Adding cover art to FLAC files is very slow (approximately 1 to 2 seconds per file) and a temp file is created for each file that is processed. It seems like the entire file is being rewritten. I have tried different sizes and resolutions of images (some as small as 25 KB), but the result is always the same. With other programs (MusicBrainz Picard, TagScanner) the process is nearly instantaneous with no temp files being created. Any thoughts as to why this is occurring?
Any help is greatly appreciated… Many thanks!
It's not using a temporary file in all cases, because under certain conditions, padding can be utilized so that writing edited metadata back to the FLAC file does not require rewriting the entire file. If rewriting is required, then a temporary file is used by Mp3tag.
That makes sense. I just did a quick test with a very small image file (10 kb), and the process was very fast with no rewrites. I’m still curious, however, as to how the other programs I mentioned can embed larger image files (1.5 mb) almost instantaneously without the need to rewrite.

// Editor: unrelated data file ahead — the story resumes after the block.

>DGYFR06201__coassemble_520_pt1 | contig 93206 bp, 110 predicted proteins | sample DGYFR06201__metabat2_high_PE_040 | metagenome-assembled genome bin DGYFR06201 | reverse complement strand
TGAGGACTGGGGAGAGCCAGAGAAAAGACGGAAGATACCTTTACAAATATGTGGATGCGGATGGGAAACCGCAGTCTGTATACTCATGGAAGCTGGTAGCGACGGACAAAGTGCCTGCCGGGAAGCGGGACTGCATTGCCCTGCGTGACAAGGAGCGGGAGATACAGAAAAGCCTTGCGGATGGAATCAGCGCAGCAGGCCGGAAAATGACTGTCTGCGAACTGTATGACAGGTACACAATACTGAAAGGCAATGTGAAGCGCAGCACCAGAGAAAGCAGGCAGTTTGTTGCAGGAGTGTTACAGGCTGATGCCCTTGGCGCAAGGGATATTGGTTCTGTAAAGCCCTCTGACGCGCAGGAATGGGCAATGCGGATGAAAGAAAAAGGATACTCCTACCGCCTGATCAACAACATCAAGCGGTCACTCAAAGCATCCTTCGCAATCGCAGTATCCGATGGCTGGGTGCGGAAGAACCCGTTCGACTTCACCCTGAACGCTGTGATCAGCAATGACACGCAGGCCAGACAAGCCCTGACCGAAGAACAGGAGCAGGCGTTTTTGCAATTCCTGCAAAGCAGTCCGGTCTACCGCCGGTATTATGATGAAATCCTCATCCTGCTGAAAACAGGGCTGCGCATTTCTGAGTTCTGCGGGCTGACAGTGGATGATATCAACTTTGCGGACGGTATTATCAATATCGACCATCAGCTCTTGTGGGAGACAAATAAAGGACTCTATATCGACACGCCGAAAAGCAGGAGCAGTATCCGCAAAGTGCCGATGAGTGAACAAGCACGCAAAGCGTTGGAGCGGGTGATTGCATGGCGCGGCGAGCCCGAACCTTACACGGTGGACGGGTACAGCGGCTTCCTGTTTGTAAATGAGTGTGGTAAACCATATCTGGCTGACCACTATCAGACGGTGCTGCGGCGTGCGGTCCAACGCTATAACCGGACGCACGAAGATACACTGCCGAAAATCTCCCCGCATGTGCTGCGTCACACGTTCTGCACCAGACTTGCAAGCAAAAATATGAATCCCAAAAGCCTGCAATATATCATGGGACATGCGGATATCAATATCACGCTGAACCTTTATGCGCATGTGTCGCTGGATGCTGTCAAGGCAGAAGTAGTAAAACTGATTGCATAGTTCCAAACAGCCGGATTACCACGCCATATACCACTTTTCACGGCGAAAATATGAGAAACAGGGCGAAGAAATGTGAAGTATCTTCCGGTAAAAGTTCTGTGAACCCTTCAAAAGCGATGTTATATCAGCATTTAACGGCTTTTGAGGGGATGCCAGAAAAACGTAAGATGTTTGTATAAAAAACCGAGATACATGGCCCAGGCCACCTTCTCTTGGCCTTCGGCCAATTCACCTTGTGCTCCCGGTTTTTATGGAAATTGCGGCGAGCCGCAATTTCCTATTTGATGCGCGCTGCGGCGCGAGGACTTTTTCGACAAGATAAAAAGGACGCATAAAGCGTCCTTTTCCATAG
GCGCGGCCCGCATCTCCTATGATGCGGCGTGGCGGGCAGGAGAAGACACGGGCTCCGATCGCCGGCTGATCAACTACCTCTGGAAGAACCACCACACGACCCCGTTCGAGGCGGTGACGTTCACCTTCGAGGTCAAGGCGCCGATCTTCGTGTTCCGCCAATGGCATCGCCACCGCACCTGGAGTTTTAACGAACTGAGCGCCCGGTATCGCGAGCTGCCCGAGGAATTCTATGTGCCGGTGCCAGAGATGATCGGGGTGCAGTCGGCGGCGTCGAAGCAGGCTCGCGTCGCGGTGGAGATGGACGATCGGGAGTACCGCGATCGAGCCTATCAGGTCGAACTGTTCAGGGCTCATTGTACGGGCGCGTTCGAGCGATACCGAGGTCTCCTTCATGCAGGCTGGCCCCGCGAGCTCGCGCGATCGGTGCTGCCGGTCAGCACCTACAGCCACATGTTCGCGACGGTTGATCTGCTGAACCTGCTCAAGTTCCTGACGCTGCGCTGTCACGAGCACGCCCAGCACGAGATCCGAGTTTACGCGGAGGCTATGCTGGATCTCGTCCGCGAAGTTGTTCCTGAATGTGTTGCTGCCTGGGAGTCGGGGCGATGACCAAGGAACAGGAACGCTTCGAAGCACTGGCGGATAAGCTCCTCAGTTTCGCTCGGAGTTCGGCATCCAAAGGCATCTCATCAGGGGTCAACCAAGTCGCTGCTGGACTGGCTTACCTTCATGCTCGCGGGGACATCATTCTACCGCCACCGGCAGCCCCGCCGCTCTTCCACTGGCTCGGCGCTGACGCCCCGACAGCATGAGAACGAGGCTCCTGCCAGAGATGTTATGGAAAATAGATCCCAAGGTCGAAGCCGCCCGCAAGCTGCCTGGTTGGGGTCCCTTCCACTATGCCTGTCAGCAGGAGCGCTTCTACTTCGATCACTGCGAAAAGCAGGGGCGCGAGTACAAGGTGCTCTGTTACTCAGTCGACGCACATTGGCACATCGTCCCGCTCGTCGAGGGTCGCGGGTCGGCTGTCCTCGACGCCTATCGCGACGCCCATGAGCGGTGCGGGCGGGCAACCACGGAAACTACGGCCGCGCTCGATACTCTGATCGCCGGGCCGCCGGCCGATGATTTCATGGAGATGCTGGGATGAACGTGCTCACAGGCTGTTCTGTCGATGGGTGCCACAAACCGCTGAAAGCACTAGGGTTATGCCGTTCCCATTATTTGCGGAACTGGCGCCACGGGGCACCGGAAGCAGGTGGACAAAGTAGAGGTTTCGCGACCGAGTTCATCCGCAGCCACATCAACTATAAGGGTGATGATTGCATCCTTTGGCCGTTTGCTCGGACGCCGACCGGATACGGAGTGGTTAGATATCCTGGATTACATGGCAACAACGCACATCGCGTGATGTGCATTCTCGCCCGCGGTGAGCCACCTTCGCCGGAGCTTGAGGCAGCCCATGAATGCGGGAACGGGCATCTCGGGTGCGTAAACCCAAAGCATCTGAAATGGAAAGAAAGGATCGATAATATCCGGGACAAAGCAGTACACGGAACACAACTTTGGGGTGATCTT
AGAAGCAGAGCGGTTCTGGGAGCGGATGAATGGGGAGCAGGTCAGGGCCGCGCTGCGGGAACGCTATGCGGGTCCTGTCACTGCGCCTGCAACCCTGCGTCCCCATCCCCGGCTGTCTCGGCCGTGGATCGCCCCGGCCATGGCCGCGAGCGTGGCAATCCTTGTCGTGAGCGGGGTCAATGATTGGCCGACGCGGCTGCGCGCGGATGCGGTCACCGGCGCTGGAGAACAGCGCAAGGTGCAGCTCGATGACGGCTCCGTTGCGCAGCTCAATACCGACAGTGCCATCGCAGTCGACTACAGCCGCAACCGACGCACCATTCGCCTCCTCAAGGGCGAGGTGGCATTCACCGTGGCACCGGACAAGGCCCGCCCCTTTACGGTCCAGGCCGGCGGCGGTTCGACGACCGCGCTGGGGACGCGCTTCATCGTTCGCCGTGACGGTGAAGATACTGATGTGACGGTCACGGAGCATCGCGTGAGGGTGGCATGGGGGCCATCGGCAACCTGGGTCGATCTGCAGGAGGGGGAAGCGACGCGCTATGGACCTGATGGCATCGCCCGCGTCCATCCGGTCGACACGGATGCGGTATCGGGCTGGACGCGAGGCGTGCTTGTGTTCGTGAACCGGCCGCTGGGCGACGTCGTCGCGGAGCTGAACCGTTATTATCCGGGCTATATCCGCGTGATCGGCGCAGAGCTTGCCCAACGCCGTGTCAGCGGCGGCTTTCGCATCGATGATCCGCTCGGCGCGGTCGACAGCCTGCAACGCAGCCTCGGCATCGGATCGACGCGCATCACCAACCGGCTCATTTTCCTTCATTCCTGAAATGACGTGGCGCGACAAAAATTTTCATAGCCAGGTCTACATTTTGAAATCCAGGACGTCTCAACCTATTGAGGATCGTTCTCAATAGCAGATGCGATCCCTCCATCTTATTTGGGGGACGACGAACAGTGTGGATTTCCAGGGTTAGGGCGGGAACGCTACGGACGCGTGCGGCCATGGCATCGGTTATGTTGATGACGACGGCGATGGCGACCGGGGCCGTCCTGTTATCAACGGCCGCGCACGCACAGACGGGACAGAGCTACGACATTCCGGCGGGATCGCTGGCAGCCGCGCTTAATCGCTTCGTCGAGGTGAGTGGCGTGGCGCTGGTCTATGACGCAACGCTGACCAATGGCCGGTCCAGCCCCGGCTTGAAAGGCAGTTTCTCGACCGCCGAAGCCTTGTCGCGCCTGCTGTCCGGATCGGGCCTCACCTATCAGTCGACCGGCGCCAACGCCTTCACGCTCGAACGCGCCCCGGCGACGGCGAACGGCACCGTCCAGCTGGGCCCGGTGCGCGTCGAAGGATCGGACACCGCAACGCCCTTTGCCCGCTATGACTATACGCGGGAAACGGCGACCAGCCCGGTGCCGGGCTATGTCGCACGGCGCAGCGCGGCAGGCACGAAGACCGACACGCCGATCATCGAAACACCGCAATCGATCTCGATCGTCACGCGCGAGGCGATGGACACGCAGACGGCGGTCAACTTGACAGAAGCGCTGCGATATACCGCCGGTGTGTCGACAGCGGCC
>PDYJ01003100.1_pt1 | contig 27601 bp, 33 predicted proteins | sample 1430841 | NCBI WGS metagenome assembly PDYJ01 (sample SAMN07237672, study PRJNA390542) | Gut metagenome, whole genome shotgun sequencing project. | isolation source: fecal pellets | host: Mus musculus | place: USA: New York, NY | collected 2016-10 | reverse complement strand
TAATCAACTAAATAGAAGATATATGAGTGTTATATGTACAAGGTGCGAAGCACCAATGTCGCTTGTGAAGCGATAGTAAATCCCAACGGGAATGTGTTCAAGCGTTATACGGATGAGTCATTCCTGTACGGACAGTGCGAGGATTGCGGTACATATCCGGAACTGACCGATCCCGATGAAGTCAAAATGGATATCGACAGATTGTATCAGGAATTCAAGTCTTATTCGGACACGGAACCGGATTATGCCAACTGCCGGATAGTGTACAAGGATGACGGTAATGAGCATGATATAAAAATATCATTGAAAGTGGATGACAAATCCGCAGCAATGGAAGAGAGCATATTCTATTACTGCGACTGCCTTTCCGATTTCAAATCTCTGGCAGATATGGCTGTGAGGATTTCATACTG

Anyway, many thanks for responding so quickly. Your program, and support, are awesome!
I'm also curious I'm using the official FLAC library which has a dedicated function to check whether a rewrite is necessary or not (
— So these other apps either use a different approach or you've tried it with files that were previously tagged by Mp3tag and, by that, had enough internal padding to be used to embed the images.
I am testing with the same newly ripped files (I used fre:ac), so they must be using a different approach. Is it possible that they are increasing the padding first and then embedding the cover art?
Just for fun, I ran two more tests using 46 newly ripped FLAC files and a 500x500 101KB image.
Test 1 – I used Mp3tag to embed the image. It took almost 1 minute, and temporary files were created.
Test 2 – I first used the metaflac command line option --add-padding=# to add 110KB of padding to the files. This was very quick, about 1 second, so I’m guessing that the files were not rewritten. I then used Mp3tag to embed the image. This was also very quick, about 1 second, and I didn’t notice any temporary files being created.
This is way beyond my knowledge (all of this is very new to me), but perhaps the other apps are using a similar approach… increasing the padding to accommodate the image size first, and then embedding the image.